\ ˈfer How to pronounce fare (audio) \
fared; faring

Definition of fare

 (Entry 1 of 2)

intransitive verb

1 : get along, succeed how did you fare on your exam?
2 : go, travel
3 : eat, dine



Definition of fare (Entry 2 of 2)

1a : the price charged to transport a person
b : a paying passenger on a public conveyance
2a : range of food : diet
b : material provided for use, consumption, or enjoyment

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Synonyms for fare

Synonyms: Verb

cope, do, get along, get by, get on, make out, manage, shift

Synonyms: Noun

bread, chow, chuck [chiefly West], comestibles, eatables, eats, edibles, food, foodstuffs, grub, meat, provender, provisions, table, tucker [chiefly Australian], viands, victuals, vittles

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Examples of fare in a Sentence


The Mystery Maid, a halibut and black cod schooner, had fared badly of late and was in the process of being overhauled. — David Guterson, Snow Falling On Cedars, 1994 … genuinely new creations do not usually fare well with mainstream publishers in any age. — Erica Jong, New York Times Book Review, 5 June 1988 Back upstairs, I put on a gold lamé dress and fared forth to the first big dinner of 1968 … — Lady Bird Johnson 25 Jan. 1968, in A White House Diary1970 residents of the flood-ravaged town are faring much better than one might have expected families can be seen faring along the road to the campground while driving or towing all manner of conveyance


Bush and Siberry's sixth albums find them trying harder than before to reach an audience less willing to indulge their wanderings—both albums communicate more directly, and sound more familiar, than their usual fairy-tale fare. — Ann Powers, Village Voice, 7 Dec. 1993 Who would ever consider robbing this place for more than getaway bus fare? — Amy Tan, The Kitchen God's Wife, 1991 As for Ronald Reagan, solid heartland fare like macaroni and cheese and hamburger soup is his favorite … — Guy D. Garcia, Time, 14 Mar. 1988 I need some coins for the bus fare. The taxi driver picked up his fares at the airport. Less expensive fare is available at the restaurant across the street.
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Recent Examples on the Web: Verb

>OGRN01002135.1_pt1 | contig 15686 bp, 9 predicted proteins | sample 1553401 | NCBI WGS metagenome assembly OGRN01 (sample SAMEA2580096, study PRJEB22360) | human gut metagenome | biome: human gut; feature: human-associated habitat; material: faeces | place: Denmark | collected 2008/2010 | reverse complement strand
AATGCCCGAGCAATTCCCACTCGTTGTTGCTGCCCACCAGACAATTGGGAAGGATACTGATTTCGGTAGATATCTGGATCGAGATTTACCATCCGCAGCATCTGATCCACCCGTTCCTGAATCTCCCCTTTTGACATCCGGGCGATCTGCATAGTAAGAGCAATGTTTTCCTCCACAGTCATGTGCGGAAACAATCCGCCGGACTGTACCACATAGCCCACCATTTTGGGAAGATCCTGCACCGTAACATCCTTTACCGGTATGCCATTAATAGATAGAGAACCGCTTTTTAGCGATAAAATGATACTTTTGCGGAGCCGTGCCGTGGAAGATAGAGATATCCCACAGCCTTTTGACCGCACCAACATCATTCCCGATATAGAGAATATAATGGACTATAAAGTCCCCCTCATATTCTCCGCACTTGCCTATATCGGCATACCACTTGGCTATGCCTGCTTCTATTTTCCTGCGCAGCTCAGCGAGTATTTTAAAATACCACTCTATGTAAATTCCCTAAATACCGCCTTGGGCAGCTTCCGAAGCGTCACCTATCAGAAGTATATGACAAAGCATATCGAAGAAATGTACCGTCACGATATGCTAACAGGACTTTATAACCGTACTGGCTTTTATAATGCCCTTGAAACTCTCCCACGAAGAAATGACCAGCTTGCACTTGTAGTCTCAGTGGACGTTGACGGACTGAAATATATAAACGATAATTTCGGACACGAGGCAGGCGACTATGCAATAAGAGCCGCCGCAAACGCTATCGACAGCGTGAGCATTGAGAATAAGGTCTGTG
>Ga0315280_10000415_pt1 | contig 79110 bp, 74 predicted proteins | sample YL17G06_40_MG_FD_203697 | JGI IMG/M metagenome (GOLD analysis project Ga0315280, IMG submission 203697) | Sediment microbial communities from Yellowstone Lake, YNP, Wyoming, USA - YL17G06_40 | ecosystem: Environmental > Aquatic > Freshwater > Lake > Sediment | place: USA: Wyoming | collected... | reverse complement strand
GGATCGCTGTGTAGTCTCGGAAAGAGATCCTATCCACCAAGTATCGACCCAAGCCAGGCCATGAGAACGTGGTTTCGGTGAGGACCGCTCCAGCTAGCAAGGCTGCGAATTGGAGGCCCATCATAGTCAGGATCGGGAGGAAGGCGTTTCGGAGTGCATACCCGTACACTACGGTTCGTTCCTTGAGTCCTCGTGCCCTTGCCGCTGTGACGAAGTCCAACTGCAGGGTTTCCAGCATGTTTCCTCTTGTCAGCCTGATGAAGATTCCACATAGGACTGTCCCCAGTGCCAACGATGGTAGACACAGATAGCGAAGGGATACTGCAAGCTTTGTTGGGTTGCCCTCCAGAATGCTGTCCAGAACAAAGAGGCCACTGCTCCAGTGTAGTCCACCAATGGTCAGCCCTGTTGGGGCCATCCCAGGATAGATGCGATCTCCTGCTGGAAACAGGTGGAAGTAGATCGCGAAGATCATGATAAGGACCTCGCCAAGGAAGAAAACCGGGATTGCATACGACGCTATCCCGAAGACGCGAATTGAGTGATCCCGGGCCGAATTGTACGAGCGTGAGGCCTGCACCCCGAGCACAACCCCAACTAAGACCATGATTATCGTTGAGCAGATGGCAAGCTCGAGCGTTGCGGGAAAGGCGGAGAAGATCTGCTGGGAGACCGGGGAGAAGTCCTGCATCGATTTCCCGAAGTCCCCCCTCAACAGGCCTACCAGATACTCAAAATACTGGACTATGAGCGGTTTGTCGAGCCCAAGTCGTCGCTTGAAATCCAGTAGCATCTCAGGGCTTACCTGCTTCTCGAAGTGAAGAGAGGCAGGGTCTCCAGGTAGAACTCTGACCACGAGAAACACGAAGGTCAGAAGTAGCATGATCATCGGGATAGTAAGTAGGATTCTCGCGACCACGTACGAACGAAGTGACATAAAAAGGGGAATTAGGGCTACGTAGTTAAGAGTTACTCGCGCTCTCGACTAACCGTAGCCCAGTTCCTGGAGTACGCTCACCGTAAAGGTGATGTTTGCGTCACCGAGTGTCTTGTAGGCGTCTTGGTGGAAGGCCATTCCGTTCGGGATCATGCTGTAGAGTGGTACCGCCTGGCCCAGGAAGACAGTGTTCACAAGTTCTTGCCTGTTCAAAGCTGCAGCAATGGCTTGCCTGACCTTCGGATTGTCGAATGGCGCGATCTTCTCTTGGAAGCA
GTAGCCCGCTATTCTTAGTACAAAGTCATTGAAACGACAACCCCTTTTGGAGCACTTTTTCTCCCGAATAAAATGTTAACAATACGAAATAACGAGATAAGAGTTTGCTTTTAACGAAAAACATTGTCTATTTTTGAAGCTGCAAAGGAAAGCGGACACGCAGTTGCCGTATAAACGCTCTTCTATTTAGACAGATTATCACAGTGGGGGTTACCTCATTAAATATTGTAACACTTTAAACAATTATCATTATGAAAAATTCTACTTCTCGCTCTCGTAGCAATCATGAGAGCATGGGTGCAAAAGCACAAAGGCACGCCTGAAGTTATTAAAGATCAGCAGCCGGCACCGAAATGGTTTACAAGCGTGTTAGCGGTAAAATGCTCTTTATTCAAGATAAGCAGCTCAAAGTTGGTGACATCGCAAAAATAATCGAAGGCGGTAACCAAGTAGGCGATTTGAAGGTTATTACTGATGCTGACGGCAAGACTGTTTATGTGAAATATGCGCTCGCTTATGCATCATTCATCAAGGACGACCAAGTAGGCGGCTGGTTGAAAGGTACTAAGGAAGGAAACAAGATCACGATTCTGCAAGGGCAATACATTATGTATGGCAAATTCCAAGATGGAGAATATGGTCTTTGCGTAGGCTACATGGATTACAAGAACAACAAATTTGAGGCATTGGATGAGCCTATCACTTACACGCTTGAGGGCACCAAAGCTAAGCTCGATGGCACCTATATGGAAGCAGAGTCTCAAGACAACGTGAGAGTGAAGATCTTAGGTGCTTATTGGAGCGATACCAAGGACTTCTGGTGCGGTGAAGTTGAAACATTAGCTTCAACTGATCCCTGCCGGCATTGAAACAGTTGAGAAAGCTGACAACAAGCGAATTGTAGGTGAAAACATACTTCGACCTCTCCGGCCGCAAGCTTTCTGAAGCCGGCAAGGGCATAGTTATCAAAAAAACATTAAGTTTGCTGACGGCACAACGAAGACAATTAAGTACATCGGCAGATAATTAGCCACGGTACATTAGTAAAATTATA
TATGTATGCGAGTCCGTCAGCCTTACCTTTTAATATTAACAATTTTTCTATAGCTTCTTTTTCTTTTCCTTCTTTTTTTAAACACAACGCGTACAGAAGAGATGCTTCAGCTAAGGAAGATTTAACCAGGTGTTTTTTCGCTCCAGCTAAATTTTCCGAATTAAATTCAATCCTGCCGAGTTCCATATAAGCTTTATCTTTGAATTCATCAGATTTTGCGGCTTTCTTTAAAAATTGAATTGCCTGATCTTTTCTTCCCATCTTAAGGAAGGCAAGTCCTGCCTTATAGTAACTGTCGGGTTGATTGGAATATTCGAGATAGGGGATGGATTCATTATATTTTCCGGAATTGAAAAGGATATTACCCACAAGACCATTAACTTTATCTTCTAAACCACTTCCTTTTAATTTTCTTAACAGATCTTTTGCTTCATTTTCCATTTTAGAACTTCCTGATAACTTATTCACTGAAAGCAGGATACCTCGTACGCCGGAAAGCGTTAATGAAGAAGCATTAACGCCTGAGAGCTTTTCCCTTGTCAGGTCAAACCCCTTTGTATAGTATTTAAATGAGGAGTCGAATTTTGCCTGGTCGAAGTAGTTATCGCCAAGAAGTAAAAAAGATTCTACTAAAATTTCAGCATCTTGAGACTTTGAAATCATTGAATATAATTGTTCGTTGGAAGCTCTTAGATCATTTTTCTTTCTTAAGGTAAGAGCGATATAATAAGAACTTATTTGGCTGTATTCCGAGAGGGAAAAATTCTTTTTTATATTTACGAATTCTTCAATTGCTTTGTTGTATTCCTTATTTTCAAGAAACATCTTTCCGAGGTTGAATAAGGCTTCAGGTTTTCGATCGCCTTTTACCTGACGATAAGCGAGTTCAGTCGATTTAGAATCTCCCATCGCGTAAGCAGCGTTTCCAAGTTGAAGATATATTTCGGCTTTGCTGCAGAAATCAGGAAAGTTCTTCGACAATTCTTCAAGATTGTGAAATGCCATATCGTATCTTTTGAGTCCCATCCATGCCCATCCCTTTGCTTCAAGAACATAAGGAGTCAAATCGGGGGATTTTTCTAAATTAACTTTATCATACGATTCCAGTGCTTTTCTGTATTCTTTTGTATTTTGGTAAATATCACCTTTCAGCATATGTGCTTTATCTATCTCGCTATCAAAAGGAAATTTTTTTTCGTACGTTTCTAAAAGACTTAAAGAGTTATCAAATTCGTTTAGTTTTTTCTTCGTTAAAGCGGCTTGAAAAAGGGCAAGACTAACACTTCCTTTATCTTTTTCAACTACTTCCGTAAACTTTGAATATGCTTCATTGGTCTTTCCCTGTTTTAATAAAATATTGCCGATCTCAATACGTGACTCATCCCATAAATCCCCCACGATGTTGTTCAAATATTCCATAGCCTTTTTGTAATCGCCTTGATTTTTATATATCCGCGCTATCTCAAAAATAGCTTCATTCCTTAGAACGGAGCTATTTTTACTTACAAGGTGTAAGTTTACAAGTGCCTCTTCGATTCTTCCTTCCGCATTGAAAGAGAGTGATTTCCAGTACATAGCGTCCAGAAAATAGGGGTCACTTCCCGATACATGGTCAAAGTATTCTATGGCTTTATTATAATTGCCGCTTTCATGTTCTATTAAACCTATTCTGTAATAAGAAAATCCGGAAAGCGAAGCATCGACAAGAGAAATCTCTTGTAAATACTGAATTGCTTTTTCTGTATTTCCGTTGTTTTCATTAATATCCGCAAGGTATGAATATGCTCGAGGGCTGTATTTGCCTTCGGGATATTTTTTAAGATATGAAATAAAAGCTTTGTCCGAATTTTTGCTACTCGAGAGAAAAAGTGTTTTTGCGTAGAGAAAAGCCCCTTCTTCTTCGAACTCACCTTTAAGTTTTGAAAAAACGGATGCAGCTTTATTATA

NBC News's Jon Allen and Lauren Egan take a look at how the candidates fared — from those who gave their campaigns a likely boost to those who mostly missed the mark — in this analysis piece. Petra Cahill, NBC News, "Bahamas brace for a 2nd hit, new 'SNL' cast member comes under fire and Dems clash in third debate: The Morning Rundown," 13 Sep. 2019 Here's how Ohio State, Michigan, Michigan State and the rest of the league is faring. Marlowe Alter, Detroit Free Press, "Big Ten football standings 2019: Where Michigan, Michigan State stand," 10 Sep. 2019 However, Williams’ recent injuries — which forced her to withdraw from the Cincinnati Masters and her final match of the Rogers Cup in Toronto due to back issues — have raised questions about how the champion will fare in this year’s open. Helen Murphy, PEOPLE.com, "Serena Williams Says It's 'Painful' to Be Apart from Her Daughter Olympia While Competing," 31 Aug. 2019 But there’s still some uncertainty about how the unit will fare without Vic Fangio, who left his defensive coordinator post to become the Broncos head coach. Colleen Kane, chicagotribune.com, "‘I feel like I need a few more’: The Bears renew their hunt for takeaways against Aaron Rodgers and the Packers," 27 Aug. 2019 Up until now, only the United States, Russia, and China have ever landed vehicles on the Moon, so Chandrayaan-2 could put India in a very elite group of space-faring nations. Loren Grush, The Verge, "India’s lunar mission enters the Moon’s orbit ahead of landing attempt," 20 Aug. 2019 Multiple studies have looked at how individual species will fare in the face of climate change, but a study published in Nature Communications in July performed a meta-analysis, pulling all the data together to try to provide a broader conclusion. National Geographic, "Some animals can adapt to climate change—just not fast enough," 19 Aug. 2019 Audiences screamed in unison at then-28-year-old director Steven Spielberg's ocean-faring thriller, which filled theaters while making movie-goers think twice before stepping into the water. Brian Lowry, CNN, "Essential movies of the 1970s from 'Jaws' to 'Being There'," 25 July 2019 There’s a whole lot of buzz about such possibilities, but David is the first to offer a cohesive vision of what scientists, industry, and the world’s space-faring governments have in mind. Meghan Herbst, WIRED, "A WIRED Booklover’s Guide to the Moon," 16 July 2019